The Old Forest and Other Stories
With the first three stories of this collection, Taylor presents an extremely vivid perspective on Southern privilege: “The Gift of the Prodigal” concerns a renegade son and his relationship to his proper and well-to-do father and siblings; “The Old Forest” describes a young man of prominent social status, engaged to be married to someone of like standing, and the ill-fated rendezvous he has with a woman of lower social estate; and “The Promise of Rain” is a father’s study of his youngest son as he grows up in an upper-middle-class world which has changed from that in which he raised his older children. While not all the stories in this collection concern prominent and wealthy Southern families, they do, for the most part, explore changing family traditions and values, and relationships between Southern whites and the black people who are made to serve them.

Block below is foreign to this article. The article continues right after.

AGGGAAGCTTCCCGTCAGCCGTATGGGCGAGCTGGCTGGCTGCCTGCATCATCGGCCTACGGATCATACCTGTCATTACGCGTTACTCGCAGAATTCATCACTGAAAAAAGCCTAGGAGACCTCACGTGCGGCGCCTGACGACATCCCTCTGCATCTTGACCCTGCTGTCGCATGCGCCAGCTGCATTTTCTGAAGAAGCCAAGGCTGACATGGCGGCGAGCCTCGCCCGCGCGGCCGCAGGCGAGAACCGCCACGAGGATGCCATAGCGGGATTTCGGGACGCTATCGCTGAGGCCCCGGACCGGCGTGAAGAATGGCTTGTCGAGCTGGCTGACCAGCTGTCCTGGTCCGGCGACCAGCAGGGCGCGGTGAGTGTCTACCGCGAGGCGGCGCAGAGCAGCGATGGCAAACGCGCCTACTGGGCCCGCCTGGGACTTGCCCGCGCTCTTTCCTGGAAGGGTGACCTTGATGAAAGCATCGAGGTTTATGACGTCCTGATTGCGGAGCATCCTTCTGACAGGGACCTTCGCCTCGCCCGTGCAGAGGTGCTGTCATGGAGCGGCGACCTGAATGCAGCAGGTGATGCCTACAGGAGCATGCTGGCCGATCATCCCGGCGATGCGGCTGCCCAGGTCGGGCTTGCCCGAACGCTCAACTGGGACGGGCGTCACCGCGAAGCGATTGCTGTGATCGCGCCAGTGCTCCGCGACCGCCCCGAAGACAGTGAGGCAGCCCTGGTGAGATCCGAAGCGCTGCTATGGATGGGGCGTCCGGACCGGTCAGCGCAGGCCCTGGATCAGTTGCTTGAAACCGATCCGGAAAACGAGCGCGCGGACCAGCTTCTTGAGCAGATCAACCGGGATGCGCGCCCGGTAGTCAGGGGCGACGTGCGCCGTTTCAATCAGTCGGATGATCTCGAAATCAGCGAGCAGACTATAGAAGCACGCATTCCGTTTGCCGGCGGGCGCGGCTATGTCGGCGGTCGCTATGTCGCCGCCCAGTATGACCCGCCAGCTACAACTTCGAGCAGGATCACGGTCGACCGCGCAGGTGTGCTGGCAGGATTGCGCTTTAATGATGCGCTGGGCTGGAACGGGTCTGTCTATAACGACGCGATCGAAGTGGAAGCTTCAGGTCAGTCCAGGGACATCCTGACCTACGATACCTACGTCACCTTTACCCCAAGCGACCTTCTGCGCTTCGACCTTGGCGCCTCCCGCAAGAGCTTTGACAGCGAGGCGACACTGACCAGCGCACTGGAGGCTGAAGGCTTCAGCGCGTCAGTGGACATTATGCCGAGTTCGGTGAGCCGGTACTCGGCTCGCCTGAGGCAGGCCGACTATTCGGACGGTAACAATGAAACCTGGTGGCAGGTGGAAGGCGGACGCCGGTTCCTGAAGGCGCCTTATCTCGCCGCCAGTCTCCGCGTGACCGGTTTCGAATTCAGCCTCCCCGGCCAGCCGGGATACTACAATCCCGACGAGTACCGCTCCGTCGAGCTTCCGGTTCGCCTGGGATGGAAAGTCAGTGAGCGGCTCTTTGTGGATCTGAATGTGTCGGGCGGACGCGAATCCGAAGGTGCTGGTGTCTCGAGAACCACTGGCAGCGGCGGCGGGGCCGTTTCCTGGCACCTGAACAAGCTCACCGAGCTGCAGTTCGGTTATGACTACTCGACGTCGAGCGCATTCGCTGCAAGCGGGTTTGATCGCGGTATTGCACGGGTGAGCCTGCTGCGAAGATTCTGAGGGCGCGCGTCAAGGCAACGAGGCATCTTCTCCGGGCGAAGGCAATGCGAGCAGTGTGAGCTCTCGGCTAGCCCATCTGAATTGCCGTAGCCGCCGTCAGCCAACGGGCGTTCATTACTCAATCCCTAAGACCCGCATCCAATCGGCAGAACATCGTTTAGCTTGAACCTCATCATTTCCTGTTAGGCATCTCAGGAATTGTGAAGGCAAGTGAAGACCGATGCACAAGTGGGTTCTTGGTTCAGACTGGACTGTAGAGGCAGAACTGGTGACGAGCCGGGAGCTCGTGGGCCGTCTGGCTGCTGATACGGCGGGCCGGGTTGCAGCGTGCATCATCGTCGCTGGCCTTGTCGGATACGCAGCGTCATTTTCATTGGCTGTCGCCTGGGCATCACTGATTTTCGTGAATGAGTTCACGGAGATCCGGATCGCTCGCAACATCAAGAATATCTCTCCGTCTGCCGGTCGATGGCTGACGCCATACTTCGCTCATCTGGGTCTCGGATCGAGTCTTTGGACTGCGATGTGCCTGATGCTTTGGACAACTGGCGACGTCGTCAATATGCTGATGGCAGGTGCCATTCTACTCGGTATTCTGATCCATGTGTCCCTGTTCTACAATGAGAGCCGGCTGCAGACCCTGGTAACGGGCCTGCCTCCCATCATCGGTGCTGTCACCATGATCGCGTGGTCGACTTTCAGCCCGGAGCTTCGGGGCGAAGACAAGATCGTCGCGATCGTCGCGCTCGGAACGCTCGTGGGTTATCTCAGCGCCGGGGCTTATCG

Taylor writes with great fluidity and subtlety, to the extent that one cannot always tell if his own views are reflected in the values his characters hold. He endeavors to present many sides to the Southern way of life, and in each story the same issues--with changing nuances--are discussed, argued, and fought over by its characters.
Finally, however, a perspective does emerge. Taylor’s world is predominantly one of the romance of social caste and benevolent paternalism, which--while struggling against modernizing forces that erode its core--is at the same time dissatisfied with the tensions of maintaining separations of class and is drawn towards change and even self-destruction. The stories acknowledge the seductive qualities of money and status and yet reveal disease with the stifling control they generate.